"Sure. Why not?" They had reached the Jeep and Lois turned towards him, giving him an unconvinced look. "Come on," Clark pleaded, "I'm sure I can turn this into an evening to remember."
She wanted to believe him. She really did, but this brought back so many unpleasant memories and she so badly wanted to forget Lex Luthor. She'd been on her way to doing just that in fact, until he had come back from the dead. She shuddered at the thought. How could she have been such a bad judge of character? Was it all it took to fool her, one charming smile?
"Lois?" Clark asked, seeing as she'd gotten lost in her thoughts. "He can't hurt you anymore," he added, knowing this was probably where her mind was at. "Even if he wasn't in jail for the rest of eternity, I promise I wouldn't let him hurt you ever again."
Feeling somewhat overwhelmed by the turn this discussion had taken, Lois tried to change the subject back to something she could more easily handle.
"So what's it called?" she asked, pulling the tickets out of her purse. "Il bar… beer die —"
"Il barbiere di Seviglia," Clark said in Italian, without so much as a hint of an accent. "The barber of Seville."
Lois tried to repeat after him, but stopped when she realized he was about to start laughing at her efforts. "Never heard of it," she told him.
"Sure you have. Figaro," Clark explained before launching into the first few notes of an aria he was certain she would recognize.
Lois giggled softly. Clark's singing was way out of tune, but somehow she had managed to identify the song anyway. She hummed a few notes of it herself. "Is that it? Yeah, I remember that from Bugs Bunny."
"Ah, the things you learn from watching Saturday morning cartoons!" He laughed.
"So, it's the story of a barber?" she asked. "And what, they sing about hairdos?"
"Actually…" he started, before the irony dawned on him. "It's a love story between a count and a young woman. Figaro merely helps the count get closer to her," Clark explained, leaving out the fact that the count starts off by assuming another identity in order to make sure that the young woman would love him for himself and not his money or his title.
"So, you've seen it before?" Lois asked. "This opera?"
"I saw it in Milan a few years ago," he admitted. It had cost him every last lira he had to be able to attend the representation at La Scala, but it had been worth every one. This was still a much cherished memory of the time he had spent in Italy.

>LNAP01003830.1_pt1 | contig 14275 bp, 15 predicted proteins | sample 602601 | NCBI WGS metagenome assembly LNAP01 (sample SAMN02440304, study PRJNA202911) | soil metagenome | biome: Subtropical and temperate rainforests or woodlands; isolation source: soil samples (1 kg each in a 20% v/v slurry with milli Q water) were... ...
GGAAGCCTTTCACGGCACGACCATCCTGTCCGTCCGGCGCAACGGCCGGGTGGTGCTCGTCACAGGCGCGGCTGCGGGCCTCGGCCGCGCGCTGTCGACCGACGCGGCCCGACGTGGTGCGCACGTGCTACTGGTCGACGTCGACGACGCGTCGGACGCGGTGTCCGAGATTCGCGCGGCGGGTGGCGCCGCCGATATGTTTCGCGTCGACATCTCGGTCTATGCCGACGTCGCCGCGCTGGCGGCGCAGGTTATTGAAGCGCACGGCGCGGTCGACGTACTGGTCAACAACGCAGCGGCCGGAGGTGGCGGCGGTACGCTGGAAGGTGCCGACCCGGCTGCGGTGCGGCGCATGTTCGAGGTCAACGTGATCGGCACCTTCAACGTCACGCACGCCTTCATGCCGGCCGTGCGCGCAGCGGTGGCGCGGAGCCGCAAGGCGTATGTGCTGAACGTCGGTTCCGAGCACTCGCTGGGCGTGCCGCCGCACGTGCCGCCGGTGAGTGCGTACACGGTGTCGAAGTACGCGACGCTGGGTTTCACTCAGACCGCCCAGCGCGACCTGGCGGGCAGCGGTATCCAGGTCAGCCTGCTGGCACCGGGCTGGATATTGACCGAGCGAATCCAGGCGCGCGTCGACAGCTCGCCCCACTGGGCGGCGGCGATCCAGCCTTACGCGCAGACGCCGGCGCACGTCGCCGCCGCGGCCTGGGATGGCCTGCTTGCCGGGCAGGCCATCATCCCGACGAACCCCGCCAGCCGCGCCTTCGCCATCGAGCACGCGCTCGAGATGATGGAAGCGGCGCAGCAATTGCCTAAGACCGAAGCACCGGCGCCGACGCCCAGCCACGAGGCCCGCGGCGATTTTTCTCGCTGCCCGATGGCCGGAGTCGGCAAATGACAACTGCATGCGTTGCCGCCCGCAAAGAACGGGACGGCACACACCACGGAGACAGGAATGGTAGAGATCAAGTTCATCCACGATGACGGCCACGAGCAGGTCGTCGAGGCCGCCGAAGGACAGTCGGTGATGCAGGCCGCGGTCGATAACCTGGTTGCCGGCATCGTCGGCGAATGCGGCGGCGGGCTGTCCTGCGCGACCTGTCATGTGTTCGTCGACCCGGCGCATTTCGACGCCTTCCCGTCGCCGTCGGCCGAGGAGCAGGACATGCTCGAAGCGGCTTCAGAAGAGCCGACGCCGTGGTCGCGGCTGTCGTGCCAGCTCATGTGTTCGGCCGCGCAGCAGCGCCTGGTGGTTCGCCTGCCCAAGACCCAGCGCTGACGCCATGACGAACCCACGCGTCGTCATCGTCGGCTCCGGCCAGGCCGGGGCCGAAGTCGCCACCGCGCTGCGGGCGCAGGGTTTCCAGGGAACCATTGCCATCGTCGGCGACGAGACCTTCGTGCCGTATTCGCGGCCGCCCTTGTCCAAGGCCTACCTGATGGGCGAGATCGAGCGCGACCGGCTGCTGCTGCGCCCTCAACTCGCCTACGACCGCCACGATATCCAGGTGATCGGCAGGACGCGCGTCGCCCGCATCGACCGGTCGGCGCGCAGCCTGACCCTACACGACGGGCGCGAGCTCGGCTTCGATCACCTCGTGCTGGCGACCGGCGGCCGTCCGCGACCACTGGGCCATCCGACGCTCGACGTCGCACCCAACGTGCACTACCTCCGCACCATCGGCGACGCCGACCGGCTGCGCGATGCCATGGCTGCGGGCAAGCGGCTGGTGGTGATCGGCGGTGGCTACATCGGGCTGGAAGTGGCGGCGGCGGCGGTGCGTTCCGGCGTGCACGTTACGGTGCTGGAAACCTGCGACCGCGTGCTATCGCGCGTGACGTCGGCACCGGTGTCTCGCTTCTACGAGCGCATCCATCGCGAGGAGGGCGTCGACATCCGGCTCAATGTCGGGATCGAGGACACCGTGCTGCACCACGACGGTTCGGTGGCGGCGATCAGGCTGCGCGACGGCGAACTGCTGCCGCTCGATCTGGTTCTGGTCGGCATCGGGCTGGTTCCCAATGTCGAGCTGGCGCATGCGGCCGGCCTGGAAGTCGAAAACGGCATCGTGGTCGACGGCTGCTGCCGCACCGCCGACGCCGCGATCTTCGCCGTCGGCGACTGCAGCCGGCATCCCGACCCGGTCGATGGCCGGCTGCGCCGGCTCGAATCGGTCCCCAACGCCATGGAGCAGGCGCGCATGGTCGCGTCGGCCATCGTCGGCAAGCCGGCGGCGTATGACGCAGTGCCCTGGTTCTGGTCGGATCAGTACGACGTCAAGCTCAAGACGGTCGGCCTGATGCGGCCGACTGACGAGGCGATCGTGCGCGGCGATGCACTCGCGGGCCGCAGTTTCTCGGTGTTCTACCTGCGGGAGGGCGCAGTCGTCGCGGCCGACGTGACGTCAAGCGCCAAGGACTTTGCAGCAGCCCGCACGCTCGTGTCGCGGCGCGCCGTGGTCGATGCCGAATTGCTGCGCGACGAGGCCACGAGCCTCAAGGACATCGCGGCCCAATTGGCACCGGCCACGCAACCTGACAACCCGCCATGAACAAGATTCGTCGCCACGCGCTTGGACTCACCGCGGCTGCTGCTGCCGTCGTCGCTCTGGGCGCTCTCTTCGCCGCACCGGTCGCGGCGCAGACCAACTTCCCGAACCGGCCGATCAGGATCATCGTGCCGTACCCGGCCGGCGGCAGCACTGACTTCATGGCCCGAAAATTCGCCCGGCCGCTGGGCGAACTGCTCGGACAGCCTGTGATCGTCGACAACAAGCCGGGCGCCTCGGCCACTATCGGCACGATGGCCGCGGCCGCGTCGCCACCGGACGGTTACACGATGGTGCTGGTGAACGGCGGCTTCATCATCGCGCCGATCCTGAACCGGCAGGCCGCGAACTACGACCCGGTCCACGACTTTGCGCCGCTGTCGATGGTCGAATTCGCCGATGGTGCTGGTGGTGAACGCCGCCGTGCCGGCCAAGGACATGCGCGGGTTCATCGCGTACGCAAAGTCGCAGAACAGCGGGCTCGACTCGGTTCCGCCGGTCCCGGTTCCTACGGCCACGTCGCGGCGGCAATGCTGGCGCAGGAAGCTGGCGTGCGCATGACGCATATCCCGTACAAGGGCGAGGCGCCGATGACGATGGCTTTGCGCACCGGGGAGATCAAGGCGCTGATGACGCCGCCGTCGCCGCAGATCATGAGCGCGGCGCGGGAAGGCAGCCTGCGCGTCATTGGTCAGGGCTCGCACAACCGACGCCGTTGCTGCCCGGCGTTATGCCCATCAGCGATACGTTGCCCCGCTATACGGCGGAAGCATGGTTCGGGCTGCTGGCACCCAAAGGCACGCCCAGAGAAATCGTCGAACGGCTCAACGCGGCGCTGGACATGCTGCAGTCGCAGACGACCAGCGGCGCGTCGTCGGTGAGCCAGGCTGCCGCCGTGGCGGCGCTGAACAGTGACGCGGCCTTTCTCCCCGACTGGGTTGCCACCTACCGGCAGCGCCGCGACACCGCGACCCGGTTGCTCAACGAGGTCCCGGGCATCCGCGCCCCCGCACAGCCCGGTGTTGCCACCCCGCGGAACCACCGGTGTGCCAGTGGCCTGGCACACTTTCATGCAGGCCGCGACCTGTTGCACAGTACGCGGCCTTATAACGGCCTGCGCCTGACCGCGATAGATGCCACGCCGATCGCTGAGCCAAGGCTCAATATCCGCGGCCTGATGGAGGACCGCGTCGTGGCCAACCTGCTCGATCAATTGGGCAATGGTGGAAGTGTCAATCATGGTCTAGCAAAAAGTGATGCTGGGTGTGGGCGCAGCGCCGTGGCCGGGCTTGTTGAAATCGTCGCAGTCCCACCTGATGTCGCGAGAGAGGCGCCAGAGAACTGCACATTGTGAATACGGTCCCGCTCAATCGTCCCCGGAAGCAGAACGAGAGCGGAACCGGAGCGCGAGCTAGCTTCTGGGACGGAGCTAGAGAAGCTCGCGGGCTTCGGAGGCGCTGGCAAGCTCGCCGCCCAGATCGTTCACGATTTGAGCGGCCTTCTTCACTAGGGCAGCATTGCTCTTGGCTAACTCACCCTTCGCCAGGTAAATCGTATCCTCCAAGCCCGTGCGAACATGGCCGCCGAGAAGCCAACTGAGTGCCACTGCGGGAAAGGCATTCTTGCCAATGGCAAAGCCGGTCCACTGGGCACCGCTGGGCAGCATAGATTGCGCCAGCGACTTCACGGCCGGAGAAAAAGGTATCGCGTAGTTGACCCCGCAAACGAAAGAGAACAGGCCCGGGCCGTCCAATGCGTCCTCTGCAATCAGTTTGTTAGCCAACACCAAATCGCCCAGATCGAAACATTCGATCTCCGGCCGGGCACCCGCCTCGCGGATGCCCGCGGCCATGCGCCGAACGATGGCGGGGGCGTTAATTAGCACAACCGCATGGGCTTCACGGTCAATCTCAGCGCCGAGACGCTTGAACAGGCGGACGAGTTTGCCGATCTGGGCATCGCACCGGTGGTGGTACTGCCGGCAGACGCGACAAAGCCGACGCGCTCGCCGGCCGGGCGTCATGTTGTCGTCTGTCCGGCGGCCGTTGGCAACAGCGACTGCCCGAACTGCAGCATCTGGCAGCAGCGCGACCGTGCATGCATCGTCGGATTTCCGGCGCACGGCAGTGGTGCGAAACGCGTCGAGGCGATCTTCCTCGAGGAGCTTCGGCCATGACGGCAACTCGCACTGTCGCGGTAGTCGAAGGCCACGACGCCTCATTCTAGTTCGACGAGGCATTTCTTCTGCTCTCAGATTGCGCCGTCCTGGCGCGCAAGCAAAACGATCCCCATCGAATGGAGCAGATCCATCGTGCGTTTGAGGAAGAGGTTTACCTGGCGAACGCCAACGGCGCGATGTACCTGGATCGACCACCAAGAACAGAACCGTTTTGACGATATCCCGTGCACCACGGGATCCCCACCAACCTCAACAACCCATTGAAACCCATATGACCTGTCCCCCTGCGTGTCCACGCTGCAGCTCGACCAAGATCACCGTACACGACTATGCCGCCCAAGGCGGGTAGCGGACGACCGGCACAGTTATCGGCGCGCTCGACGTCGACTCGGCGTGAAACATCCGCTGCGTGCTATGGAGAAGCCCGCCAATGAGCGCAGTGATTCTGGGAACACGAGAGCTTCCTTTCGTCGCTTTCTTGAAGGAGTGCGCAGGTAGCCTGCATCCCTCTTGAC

"That must have been wonderful." She sighed, trying to imagine what Italy was like as she got in the Jeep.
"It was," he agreed, going around the Jeep and getting in himself. But this time is going to be even more memorable, his mind added silently.
Lois sighed in annoyance and shifted in her seat, trying to cock her head to the side so she would be able to see the supertitles and follow the story.
"What's wrong?" Clark whispered to her.
"You'd think considering the price they ask for these box seats they would have made sure people could read the translations!" she told him, whispering at first, but her voice getting louder as she spoke.
"I can translate for you," he offered.
She turned to look at him, a grateful smile on her lips. He smiled back and nodded.
"You really are a much better date," she whispered in his ear, snuggling up to him so she would be able to hear without him needing to speak up. She probably wouldn't have needed that as an excuse to do so, but she was glad to have one, nonetheless.
"I'm glad you think so," he told her.
The statement sent butterflies fluttering through her stomach. It was silly, probably. All he'd said was that he was glad she appreciated his company, but the fact that it mattered to him made her feel special and appreciated as well.
<Il nome mio non le vo' dir ne il grado: assicurarmi vo' pria ch'ella ami me, me solo al mondo, non le ricchezze e i titoli del Conte Almaviva.>
"The count is telling Figaro that he doesn't want Rosina to know who he really is. He wants to be sure that she loves him and not the wealth and titles of Count Almaviva," Clark explained.
"He starts lying to her before he even knows her?" Lois asked, surprised. "Why would he do that?"
Clark gulped, a surge of guilt running through him at the thought that he was doing something quite similar with Lois. "Wouldn't you like to find someone who would love you for the real you — not for whatever power you have?" He was fairly certain he knew the answer to this. She had told him once, even though she didn't know she was telling him and although the circumstances had made the statement hard to hear and that it still stung a little to think about it, he was just about convinced that she'd meant every word.
"Of course," she said. "But he shouldn't lie to her. He should tell her the truth."
"He will," he answered, making it a promise that he, too, would eventually tell the truth about who he really was.
He kept on translating as the performers sang. Every once in a while, Lois almost forgot where she was, lost in the music and Clark's soft whispers in her ear. This really was shaping up to be an evening to remember, she thought, smiling to herself.
<Egli attende qualche segno, poverin, del vostro affetto.>
"He is awaiting some sign, poor man, of your affection."
The words weren't directed at her, Lois knew, but she reacted to them by lacing her fingers with his, without really realizing she was doing it. She felt Clark's fingers tighten around hers as if telling her he'd understood what she'd meant to say.
<Ah, tu solo, amor, tu sei che mi devi consolar.>
"You alone, my love, can soothe my heart."
Lois closed her eyes. My love. A long shiver ran through her spine. For a second, she let herself imagine that there was no opera and that Clark wasn't simply translating. Her heart started racing and every little thing started making her head spin: his breath on her cheek, the feel of his body so close to hers, the smell of his aftershave, the soft sound of his voice. She turned her head and looked up at him. Her breath caught as she saw the expression in his eyes — was that love she saw in those dark chocolate pools?